Department performance over time for earlier years (2015–16 to 2017–18) shows a comparatively wide timeliness range of 7 days to 58 months.
See Appendix E for a breakdown of between-year trends for departmental completion times.
Longest completion times
When we look at the number of months to complete individual recommendations, in some cases an agency has taken over 3 years.
FIGURE 1J: Engagements with recommendations that have taken the longest time to complete in this review
|Engagement name||Agency||Recommendation number*||Months to complete|
|Local Government Insurance Risks||DJPR||2||43|
|City of Stonnington||6||43|
|Managing the Environmental Impacts of Domestic Wastewater||Yarra Valley Water||16||42|
|Delivering Local Government Services||Wyndham City Council||1||42|
|State Purchase Contracts||DTF||5||42|
Note: *This is the reference number we assigned to the recommendation in the tabled report.
In addition, we still have 38 recommendations unresolved from 2015–16 to 2017–18 belonging to 14 agencies, including 8 departments. These recommendations are now over 4 years old. Based on the current target dates agencies specified in this review, we expect them to complete 82 per cent of these recommendations by our next review.
2. How we conducted this review
The Auditor‐General provides independent assurance to the Parliament of Victoria and the Victorian community on the performance of the state and local government public sectors. As part of this limited assurance review, we ask agencies to update us on their implementation of our performance engagement recommendations each year. This provides transparency on government activities where no legislative requirement exists.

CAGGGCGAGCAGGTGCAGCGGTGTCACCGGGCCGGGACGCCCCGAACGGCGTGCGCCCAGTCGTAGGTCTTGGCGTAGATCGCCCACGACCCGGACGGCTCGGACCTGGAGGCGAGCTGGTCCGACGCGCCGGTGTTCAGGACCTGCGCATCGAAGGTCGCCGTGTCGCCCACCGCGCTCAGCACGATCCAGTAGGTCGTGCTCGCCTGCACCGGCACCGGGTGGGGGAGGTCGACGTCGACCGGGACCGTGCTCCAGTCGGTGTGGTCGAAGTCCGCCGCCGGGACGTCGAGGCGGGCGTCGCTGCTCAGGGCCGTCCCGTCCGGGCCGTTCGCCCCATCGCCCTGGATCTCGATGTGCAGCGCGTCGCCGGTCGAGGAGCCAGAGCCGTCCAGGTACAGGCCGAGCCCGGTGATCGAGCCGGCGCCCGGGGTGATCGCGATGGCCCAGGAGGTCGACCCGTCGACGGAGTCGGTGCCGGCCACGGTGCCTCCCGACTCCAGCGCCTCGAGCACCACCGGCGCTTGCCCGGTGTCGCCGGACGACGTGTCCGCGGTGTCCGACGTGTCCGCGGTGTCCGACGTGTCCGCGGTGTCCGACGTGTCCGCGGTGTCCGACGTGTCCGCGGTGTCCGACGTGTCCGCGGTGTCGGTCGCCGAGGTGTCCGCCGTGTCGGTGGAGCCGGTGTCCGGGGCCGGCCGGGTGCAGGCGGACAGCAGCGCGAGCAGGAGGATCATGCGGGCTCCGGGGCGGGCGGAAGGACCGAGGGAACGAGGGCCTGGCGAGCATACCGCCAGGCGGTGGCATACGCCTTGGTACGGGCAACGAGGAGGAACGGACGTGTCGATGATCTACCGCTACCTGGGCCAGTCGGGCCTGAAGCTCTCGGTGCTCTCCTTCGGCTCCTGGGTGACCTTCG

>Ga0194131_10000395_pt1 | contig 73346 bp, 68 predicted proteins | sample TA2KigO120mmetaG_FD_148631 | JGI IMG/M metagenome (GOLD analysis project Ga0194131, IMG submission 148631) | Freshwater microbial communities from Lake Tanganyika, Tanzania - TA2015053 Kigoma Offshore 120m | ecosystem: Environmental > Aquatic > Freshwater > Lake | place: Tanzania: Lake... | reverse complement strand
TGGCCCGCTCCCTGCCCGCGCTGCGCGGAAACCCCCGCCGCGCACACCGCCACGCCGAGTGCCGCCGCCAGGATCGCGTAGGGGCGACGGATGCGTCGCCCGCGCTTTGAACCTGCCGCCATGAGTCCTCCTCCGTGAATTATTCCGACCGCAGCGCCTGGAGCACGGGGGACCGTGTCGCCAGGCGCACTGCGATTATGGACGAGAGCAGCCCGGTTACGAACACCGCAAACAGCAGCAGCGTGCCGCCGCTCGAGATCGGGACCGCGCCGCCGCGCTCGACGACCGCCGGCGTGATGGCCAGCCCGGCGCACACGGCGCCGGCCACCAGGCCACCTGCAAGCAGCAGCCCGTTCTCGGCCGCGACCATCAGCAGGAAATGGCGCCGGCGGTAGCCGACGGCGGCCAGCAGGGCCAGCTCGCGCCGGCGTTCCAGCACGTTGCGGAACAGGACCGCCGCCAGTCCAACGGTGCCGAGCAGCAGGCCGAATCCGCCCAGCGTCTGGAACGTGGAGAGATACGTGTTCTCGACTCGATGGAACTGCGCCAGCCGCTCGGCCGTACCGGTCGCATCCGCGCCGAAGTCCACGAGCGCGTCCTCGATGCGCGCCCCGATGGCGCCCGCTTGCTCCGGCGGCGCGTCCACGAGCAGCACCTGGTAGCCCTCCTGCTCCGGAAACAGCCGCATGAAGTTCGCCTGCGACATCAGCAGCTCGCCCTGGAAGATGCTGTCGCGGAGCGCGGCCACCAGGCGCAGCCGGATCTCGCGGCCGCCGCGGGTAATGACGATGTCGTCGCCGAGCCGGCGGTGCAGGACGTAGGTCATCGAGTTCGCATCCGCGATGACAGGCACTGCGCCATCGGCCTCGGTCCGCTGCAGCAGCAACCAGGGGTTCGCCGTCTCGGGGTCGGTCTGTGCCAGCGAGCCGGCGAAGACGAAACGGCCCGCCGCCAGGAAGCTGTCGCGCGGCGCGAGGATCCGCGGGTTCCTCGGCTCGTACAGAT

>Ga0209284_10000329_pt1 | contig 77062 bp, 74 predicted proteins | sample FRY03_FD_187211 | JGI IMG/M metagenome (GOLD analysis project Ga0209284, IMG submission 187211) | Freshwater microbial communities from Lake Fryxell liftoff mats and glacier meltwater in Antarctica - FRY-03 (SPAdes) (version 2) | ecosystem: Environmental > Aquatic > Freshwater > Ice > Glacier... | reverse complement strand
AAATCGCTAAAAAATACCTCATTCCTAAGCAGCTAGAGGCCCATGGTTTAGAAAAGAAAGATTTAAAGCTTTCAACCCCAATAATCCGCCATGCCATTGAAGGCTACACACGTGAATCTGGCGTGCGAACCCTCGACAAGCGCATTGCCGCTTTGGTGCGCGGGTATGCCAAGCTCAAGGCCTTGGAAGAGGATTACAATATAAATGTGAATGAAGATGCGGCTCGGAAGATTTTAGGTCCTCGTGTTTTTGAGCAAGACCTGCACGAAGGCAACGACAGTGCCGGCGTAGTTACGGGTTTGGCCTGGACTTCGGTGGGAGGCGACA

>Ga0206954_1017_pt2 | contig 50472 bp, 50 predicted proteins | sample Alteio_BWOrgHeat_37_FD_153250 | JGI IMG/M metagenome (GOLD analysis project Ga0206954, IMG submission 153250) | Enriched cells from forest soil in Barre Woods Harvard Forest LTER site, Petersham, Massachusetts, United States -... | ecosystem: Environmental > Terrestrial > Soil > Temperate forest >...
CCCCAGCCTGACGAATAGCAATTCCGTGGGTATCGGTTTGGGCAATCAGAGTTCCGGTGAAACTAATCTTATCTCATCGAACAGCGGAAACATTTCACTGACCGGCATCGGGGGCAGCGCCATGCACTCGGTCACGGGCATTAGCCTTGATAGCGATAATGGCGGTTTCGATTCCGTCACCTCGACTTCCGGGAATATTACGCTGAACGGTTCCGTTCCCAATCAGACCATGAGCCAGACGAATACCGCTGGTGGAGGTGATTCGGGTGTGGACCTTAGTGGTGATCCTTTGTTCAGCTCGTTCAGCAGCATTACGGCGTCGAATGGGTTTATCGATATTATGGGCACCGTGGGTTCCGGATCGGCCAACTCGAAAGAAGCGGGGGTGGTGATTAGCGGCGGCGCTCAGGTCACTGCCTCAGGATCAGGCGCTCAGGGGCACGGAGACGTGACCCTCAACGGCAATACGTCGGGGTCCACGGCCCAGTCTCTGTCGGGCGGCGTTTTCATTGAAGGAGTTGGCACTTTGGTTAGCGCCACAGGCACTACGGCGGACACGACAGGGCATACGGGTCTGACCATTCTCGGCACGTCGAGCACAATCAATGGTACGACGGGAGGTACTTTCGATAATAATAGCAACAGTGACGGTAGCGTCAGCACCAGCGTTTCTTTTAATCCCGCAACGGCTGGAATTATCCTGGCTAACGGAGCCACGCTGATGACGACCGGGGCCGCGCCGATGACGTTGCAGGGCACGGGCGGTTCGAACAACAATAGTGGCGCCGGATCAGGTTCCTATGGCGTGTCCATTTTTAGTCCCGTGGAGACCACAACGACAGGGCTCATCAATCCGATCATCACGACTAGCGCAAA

Scope of our review
We performed a limited assurance review under Section 20 of the Audit Act 1994. We asked agencies to attest to how they had progressed in responding to our performance engagement recommendations.
Our performance engagements assess whether agencies have effective programs and services and whether they are using their resources economically and efficiently. We also identify activities that work well and reflect better practice.
Our engagement reports give recommendations for audited agencies to improve key aspects of their operations. We ask agencies to respond to our recommendations by stating if they accept them, what action they will take and how long they anticipate it will take them to complete them. We include their responses in the final report tabled in Parliament.
We track agencies' progress in addressing our recommendations through this annual follow up survey. Since 2019–20, we have publicly reported on each agency's progress in responding to our recommendations.
What we looked at
We examined all recommendations from performance engagement reports tabled between July 2018 and December 2021. We conducted a survey of audited agencies with unresolved recommendations from this period and asked if they accept our recommendations, and how they are addressing accepted recommendations.